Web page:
The film is beautiful to watch. There are, of course, rockets. And people flying down the tubes in Mir, swallowing water droplets, and demonstrating how to piss/poo. But the more interesting parts are the junk raiders cooking and eating from a piece of rocket gear that’s very very charred, and farm villages with a second stage rockets poking out of the field where livestocks roam. Obviously with the footage on Mir, Frei has no control over the camera. But within Star City, Baikonur Cosmodrome, and on the plains of Kazakhstan, the shots contributed much to the feeling of the film – a slight foreboding. There is a disjointed feeling, too. Although I put the film in that “3-stage” metaphor, it’s not really presented clearly in that fashion. The X-prize and Bendiksen parts seem especially alien to the rest of the film – almost like they were tacked on to sandwich the space flights. Seeing how much promise the space program had, and how it’s mostly abandoned, leaves quite a taste in the mouth. We could have all been up there, I guess, had we not been distracted by other “priorities”. Now, according to ARCA, we’ll all be dangling from a balloon for couple of hours before we’re shot up to space. Frankly, leaving my home planet on a trajectory dictated by the weather in a hand-crafted carbon-fiber diving bell is something I need to be paid to do.

Hot Docs Review: Short Docs

Posted on by Wade in Everything, Hot Docs | 1 Comment

Six Weeks [Marcin Janos Krawczyk, 18min]
This is a pretty powerful doc. In Poland when a mother gives her baby up for adoption, she has six weeks to change her mind. This story follows one particular mother who, due to her current economic situation, had decided to give her baby up for adoption. Few words are spoken in this verite piece. In terms of simply showing a story, Six Weeks really hits the mark. One of the final scenes where the baby is handed over to its new, and very excited parents is shown without audio. At that moment I kind of hate them, as if they were forcibly taking their new baby away from its biological mother. Very well executed.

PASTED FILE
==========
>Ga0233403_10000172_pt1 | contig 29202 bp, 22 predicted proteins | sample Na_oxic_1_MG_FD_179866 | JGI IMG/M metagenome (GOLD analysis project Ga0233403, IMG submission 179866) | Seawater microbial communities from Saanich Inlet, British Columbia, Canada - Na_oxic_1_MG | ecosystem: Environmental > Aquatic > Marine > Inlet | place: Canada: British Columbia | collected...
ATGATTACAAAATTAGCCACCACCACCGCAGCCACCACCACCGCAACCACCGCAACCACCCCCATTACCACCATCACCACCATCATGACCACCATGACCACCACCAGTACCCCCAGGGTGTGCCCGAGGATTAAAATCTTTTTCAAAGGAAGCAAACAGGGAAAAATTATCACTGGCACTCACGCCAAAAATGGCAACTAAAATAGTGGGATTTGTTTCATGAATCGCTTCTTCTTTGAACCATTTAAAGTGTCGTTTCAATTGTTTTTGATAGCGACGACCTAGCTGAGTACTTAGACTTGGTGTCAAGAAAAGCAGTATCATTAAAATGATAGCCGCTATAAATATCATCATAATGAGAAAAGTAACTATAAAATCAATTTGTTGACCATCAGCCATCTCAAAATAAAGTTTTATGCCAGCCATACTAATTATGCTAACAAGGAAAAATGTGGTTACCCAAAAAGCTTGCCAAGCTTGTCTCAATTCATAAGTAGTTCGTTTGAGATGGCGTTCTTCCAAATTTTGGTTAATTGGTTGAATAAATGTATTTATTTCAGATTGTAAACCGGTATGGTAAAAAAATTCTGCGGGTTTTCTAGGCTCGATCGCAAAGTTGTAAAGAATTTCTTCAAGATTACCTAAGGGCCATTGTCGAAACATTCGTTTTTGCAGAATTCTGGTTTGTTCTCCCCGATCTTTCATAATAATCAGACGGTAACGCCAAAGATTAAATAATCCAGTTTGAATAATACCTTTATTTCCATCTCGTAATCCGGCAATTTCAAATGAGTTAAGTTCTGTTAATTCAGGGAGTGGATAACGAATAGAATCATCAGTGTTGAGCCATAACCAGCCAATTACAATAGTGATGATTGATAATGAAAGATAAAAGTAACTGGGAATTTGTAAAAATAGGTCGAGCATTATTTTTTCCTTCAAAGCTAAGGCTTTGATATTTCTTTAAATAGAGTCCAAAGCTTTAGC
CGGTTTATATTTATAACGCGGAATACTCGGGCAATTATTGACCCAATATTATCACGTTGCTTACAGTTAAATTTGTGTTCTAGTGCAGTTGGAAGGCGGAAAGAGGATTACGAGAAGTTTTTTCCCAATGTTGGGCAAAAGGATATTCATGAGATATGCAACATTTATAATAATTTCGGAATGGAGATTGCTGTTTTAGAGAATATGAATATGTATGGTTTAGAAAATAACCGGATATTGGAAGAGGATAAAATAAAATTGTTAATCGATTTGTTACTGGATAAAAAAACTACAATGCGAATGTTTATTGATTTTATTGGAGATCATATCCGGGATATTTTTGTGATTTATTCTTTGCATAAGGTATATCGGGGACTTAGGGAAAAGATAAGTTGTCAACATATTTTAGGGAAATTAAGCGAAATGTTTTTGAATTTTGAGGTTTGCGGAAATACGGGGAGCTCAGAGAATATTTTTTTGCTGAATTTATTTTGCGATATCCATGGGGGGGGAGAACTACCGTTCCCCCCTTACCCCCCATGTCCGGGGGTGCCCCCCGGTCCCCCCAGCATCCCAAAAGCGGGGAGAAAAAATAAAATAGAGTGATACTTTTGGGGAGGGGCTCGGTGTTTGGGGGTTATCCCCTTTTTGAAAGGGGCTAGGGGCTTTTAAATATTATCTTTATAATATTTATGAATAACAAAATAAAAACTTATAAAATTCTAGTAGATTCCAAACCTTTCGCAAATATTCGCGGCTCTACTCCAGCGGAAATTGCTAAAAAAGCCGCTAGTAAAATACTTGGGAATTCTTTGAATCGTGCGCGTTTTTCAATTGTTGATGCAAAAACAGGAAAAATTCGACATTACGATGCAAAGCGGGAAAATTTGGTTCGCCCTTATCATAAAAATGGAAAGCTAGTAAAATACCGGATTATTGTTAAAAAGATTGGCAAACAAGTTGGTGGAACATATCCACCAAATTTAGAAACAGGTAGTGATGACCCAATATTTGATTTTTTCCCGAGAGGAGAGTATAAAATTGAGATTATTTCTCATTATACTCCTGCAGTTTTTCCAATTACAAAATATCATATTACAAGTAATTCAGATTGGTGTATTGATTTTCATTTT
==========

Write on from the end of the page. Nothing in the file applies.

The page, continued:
Six Weeks screened with Chemo

Flawed [Andrea Dorfman, 12min]
This is a story told through a series of stop motion water colour paintings. Even when the novelty of the animation style wore off, I still found myself interested in the story. The story is one of being happy with yourself and what makes each of us individuals. The whole time I was watching it, I was reminded of the documentary Sound And Fury.

Flawed screened with Small Wonders

Time’s Up [Jan Peters, Marie-Catherine Theiler, 15min]
This short looks at the time crunch in all of our lives. As stated in the film, when you have no money you have lots of time, when you have lots of money, you don’t have any time. It is a common problem. As I was watching it, I was secretly going through the list of all the things I had to do later in the day. The story is told through the 9 month pregnancy of the filmmakers. Early on in their pregnancy, they have a car accident, which was caused by them rushing and speeding in their car. From that point on, they knew things had to change. The style of this short is quick and cool. Great use of reenactments to tell the story in a creative way. I thought it was a pretty good movie. My friend Vanessa called it her new favourite documentary.

Time’s Up played with The Kids Grow Up

Basin [David Geiss, 8min]
Basin takes you on a visual and audio journey through Alberta’s oilsands. Told through a Cree drummers’ beat, the visuals show us the beauty and destruction of the olisands. I would have liked to have seen this in the theatre to get the full effect. Instead, I saw it on a viewing station where I suspect I didn’t get the full effect that the director was trying to get across.

Basin plays with Land
Sunday, May 9th, 2:PM a the Isabel Bader Theatre

Peter In Radioland [Johanna Wagner, 10min]
I am pretty resistant to new technology. When my boss asked me if I wanted satellite radio in my truck, I said no. When he asked me if I wanted a GPS, my response was ‘I have a map book, thanks”. I feel like I have a connection to Peter, who hates all things digital. He is happy with is radios, frequencies, and other analogue devices. Peter is stuck home, off work, as he battles depression. I like the cinematography of this short dock. Some great images.
I now have a satellite radio and GPS in my truck. What was I thinking?